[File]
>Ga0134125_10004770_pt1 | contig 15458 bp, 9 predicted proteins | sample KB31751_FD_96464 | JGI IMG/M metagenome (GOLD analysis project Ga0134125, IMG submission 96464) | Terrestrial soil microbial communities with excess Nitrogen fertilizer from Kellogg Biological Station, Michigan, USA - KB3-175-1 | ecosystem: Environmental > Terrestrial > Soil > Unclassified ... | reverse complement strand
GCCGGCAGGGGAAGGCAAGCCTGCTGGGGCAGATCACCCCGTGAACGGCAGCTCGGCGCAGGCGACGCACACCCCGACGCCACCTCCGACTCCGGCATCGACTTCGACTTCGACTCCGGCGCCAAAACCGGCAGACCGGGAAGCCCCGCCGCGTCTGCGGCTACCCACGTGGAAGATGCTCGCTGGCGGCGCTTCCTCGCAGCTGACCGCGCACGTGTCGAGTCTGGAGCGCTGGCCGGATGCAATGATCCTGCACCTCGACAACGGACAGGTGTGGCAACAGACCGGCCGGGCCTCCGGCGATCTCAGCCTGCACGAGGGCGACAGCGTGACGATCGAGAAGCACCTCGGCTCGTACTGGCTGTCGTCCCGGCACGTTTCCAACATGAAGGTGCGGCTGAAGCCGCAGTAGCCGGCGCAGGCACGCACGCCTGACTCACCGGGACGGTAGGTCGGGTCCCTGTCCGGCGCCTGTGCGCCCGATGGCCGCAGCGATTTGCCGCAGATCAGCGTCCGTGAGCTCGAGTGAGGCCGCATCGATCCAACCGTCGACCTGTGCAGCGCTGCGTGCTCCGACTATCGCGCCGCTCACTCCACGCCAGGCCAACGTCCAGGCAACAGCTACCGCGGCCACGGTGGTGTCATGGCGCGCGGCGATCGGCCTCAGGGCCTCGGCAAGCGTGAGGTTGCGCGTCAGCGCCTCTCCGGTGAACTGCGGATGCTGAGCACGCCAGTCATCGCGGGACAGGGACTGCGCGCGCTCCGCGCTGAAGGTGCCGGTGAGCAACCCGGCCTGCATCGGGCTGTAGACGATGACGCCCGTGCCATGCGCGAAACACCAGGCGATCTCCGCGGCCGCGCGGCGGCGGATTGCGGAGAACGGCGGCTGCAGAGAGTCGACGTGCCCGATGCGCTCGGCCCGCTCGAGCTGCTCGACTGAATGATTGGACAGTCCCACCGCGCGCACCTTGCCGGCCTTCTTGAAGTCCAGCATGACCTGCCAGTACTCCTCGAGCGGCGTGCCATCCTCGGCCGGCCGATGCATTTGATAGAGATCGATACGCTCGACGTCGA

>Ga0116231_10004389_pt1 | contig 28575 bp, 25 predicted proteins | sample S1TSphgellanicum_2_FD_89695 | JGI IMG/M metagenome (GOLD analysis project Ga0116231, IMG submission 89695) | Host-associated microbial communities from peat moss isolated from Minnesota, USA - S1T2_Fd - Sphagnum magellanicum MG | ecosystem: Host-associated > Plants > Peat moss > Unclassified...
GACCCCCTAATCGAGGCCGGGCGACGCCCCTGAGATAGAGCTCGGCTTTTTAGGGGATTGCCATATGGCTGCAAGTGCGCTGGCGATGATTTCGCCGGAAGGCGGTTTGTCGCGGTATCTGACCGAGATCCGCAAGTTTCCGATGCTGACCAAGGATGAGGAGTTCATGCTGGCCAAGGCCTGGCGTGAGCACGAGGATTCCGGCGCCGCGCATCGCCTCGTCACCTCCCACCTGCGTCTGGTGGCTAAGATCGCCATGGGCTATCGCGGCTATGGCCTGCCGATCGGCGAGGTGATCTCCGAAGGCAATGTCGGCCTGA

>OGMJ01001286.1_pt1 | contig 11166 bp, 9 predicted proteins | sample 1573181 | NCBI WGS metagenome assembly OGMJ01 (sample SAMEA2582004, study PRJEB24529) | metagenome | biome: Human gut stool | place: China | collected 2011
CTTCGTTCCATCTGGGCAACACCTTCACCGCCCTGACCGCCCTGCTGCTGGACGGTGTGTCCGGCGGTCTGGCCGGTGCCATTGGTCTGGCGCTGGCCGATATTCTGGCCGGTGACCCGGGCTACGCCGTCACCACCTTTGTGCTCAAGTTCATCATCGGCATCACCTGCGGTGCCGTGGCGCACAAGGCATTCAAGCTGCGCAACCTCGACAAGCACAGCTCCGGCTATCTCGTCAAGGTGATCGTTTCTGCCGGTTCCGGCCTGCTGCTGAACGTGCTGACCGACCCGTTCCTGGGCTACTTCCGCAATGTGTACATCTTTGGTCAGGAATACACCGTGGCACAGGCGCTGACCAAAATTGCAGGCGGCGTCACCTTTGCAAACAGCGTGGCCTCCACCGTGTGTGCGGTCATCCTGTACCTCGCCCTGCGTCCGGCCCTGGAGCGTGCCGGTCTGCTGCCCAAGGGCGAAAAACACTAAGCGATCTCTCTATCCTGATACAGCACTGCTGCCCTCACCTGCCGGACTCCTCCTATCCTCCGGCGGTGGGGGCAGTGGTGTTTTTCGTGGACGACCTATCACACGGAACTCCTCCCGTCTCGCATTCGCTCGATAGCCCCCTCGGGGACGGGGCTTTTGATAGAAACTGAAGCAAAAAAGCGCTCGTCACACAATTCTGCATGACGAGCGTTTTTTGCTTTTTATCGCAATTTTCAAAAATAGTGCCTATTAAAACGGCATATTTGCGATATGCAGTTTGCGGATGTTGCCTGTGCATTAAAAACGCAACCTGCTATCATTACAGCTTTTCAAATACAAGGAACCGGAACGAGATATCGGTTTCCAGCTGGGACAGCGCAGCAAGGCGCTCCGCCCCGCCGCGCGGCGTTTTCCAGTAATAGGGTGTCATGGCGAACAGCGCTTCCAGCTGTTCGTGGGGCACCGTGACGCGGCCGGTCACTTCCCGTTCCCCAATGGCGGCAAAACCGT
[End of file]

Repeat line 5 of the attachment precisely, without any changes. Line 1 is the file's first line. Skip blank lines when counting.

>OGMJ01001286.1_pt1 | contig 11166 bp, 9 predicted proteins | sample 1573181 | NCBI WGS metagenome assembly OGMJ01 (sample SAMEA2582004, study PRJEB24529) | metagenome | biome: Human gut stool | place: China | collected 2011